In a singular case of discrimination, your employer may well have an excuse ready to make it appear that they’re acting fairly. If they fire a Black employee, for instance, they may say that it had nothing to do with race and that they were just underwhelmed with that person’s performance. There are plenty of blanket excuses like this that are hard to deny. After all, at-will employment means that employers don’t even need to have a reason, as long as they’re not breaking the law.
In these cases, the way to determine whether or not discrimination is happening is often to look for a pattern of behavior. This can be more telling than a singular case.
When one group is treated unfairly, that’s a problem
For instance, imagine a workplace that has 50 white employees and 25 Black employees. The company has to downsize in a recession. This, on its own, is not illegal. Downsizing happens, and even workers who are good at their jobs get fired.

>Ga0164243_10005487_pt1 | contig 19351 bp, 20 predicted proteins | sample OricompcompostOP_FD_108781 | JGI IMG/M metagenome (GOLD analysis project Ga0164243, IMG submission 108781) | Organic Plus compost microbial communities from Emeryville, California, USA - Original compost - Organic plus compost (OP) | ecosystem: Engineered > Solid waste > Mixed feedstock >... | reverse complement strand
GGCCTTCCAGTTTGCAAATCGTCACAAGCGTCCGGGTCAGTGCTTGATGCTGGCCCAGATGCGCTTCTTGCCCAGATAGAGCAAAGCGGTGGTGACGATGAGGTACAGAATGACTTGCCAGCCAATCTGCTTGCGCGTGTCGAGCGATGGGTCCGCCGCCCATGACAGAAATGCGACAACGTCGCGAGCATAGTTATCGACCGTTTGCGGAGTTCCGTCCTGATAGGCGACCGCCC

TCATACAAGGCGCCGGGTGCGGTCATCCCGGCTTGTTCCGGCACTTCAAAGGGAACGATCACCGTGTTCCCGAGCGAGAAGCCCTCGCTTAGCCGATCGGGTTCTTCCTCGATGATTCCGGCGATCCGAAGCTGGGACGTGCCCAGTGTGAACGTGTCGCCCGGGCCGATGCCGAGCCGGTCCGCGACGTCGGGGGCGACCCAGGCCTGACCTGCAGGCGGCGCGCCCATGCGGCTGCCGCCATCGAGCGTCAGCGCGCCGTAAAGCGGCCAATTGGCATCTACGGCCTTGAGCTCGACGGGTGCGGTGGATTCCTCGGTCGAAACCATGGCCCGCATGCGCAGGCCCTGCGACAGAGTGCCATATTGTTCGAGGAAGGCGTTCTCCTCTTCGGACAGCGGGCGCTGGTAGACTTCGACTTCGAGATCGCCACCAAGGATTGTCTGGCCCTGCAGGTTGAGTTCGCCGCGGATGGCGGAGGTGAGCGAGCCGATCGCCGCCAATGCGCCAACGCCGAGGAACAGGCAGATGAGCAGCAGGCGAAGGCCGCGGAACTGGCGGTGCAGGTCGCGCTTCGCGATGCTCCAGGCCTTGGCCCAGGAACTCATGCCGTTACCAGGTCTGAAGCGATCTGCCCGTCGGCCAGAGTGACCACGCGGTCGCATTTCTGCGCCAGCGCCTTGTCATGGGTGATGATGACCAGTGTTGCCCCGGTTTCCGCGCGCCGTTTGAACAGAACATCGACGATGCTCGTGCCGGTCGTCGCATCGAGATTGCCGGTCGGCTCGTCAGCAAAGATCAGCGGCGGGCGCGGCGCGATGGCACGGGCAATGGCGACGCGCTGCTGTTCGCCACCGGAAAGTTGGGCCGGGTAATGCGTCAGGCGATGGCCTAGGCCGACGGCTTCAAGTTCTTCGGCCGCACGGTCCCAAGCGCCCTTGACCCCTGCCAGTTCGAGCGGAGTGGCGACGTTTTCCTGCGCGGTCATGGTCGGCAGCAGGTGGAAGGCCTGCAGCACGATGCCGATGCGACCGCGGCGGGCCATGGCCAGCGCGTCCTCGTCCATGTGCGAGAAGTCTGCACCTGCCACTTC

But that excuse only really holds up when everyone is treated fairly. Say that the owner has to cut 20 employees. Despite having more white workers on staff, they fire only one. The other 19 workers are African American employees. Was that group of workers really treated fairly, even though they didn’t all lose their jobs and some are still employed? That pattern shows you that things may not be as level as the employer wants you to believe.
These kinds of discrimination cases can be complex. Make sure you know what legal options you have in a situation like this.